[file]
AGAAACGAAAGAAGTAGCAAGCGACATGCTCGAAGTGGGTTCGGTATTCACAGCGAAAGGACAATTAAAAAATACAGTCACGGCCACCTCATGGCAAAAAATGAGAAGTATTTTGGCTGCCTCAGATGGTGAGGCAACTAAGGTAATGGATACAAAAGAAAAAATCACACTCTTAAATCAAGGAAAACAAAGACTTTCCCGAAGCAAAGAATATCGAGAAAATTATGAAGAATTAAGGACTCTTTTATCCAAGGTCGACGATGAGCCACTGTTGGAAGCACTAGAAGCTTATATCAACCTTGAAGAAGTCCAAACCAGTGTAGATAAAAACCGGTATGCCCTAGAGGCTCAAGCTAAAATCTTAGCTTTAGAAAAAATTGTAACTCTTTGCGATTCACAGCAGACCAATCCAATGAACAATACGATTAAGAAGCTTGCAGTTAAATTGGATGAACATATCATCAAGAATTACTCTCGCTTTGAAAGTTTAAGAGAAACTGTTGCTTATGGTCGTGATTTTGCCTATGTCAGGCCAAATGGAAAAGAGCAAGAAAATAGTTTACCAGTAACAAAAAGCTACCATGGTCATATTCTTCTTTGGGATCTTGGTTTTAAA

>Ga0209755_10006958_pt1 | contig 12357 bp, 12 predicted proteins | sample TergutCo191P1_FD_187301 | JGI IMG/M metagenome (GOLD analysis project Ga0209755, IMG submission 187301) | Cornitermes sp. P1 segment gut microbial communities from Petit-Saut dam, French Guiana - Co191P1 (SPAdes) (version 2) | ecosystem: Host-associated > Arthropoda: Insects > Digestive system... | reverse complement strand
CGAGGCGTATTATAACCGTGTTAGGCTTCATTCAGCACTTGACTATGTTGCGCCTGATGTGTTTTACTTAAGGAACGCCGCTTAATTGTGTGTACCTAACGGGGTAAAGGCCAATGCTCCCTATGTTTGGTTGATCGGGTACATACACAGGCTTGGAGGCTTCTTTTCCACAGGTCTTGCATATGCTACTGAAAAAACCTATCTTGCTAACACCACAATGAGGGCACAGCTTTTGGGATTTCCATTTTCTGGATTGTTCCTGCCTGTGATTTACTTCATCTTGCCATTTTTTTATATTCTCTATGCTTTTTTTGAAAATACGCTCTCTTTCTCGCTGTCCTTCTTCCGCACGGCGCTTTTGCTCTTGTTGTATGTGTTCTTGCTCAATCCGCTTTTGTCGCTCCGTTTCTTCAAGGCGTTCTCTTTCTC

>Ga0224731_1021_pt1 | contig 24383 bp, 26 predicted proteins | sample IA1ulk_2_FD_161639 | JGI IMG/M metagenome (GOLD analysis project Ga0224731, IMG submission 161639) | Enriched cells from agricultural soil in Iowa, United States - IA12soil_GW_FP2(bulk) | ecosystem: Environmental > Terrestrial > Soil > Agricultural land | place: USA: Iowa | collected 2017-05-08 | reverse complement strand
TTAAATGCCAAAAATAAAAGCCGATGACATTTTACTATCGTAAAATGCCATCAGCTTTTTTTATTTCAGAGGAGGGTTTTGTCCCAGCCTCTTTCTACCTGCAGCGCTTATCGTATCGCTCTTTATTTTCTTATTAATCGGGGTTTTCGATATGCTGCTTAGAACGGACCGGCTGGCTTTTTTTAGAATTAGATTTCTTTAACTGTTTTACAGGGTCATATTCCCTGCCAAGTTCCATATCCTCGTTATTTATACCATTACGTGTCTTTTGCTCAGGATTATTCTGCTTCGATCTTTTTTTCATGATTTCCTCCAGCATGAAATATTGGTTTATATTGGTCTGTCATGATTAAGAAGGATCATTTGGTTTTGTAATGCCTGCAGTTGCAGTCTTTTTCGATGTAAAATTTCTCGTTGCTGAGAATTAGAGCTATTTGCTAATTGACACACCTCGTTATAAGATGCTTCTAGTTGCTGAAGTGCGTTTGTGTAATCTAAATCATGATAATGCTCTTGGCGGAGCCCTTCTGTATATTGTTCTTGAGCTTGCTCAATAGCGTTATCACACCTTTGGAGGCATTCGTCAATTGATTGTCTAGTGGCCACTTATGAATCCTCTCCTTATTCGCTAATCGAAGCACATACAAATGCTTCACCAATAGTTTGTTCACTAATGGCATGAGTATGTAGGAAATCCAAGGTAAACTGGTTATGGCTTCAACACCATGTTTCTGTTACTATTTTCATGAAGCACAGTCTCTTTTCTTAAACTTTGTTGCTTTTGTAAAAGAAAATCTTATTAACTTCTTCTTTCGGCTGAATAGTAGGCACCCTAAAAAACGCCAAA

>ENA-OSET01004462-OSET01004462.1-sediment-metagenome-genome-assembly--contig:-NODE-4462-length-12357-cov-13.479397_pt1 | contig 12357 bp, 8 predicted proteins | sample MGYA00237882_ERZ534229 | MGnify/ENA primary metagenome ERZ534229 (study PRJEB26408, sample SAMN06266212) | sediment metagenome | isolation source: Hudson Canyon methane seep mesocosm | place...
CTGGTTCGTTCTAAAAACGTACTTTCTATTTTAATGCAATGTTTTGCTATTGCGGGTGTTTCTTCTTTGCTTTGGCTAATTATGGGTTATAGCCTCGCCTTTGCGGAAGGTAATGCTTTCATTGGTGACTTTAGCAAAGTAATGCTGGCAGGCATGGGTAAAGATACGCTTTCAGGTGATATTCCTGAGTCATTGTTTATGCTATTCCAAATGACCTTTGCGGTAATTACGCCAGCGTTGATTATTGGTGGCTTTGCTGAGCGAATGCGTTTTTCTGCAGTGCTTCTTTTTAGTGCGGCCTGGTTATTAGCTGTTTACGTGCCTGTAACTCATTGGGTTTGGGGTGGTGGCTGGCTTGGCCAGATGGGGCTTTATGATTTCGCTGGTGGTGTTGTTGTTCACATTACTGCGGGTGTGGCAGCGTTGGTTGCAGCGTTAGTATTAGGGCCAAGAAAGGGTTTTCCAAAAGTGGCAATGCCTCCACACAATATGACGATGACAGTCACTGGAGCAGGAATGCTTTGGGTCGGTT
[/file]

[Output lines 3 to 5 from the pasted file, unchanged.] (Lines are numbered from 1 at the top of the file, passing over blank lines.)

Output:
CGAGGCGTATTATAACCGTGTTAGGCTTCATTCAGCACTTGACTATGTTGCGCCTGATGTGTTTTACTTAAGGAACGCCGCTTAATTGTGTGTACCTAACGGGGTAAAGGCCAATGCTCCCTATGTTTGGTTGATCGGGTACATACACAGGCTTGGAGGCTTCTTTTCCACAGGTCTTGCATATGCTACTGAAAAAACCTATCTTGCTAACACCACAATGAGGGCACAGCTTTTGGGATTTCCATTTTCTGGATTGTTCCTGCCTGTGATTTACTTCATCTTGCCATTTTTTTATATTCTCTATGCTTTTTTTGAAAATACGCTCTCTTTCTCGCTGTCCTTCTTCCGCACGGCGCTTTTGCTCTTGTTGTATGTGTTCTTGCTCAATCCGCTTTTGTCGCTCCGTTTCTTCAAGGCGTTCTCTTTCTC

>Ga0224731_1021_pt1 | contig 24383 bp, 26 predicted proteins | sample IA1ulk_2_FD_161639 | JGI IMG/M metagenome (GOLD analysis project Ga0224731, IMG submission 161639) | Enriched cells from agricultural soil in Iowa, United States - IA12soil_GW_FP2(bulk) | ecosystem: Environmental > Terrestrial > Soil > Agricultural land | place: USA: Iowa | collected 2017-05-08 | reverse complement strand
TTAAATGCCAAAAATAAAAGCCGATGACATTTTACTATCGTAAAATGCCATCAGCTTTTTTTATTTCAGAGGAGGGTTTTGTCCCAGCCTCTTTCTACCTGCAGCGCTTATCGTATCGCTCTTTATTTTCTTATTAATCGGGGTTTTCGATATGCTGCTTAGAACGGACCGGCTGGCTTTTTTTAGAATTAGATTTCTTTAACTGTTTTACAGGGTCATATTCCCTGCCAAGTTCCATATCCTCGTTATTTATACCATTACGTGTCTTTTGCTCAGGATTATTCTGCTTCGATCTTTTTTTCATGATTTCCTCCAGCATGAAATATTGGTTTATATTGGTCTGTCATGATTAAGAAGGATCATTTGGTTTTGTAATGCCTGCAGTTGCAGTCTTTTTCGATGTAAAATTTCTCGTTGCTGAGAATTAGAGCTATTTGCTAATTGACACACCTCGTTATAAGATGCTTCTAGTTGCTGAAGTGCGTTTGTGTAATCTAAATCATGATAATGCTCTTGGCGGAGCCCTTCTGTATATTGTTCTTGAGCTTGCTCAATAGCGTTATCACACCTTTGGAGGCATTCGTCAATTGATTGTCTAGTGGCCACTTATGAATCCTCTCCTTATTCGCTAATCGAAGCACATACAAATGCTTCACCAATAGTTTGTTCACTAATGGCATGAGTATGTAGGAAATCCAAGGTAAACTGGTTATGGCTTCAACACCATGTTTCTGTTACTATTTTCATGAAGCACAGTCTCTTTTCTTAAACTTTGTTGCTTTTGTAAAAGAAAATCTTATTAACTTCTTCTTTCGGCTGAATAGTAGGCACCCTAAAAAACGCCAAA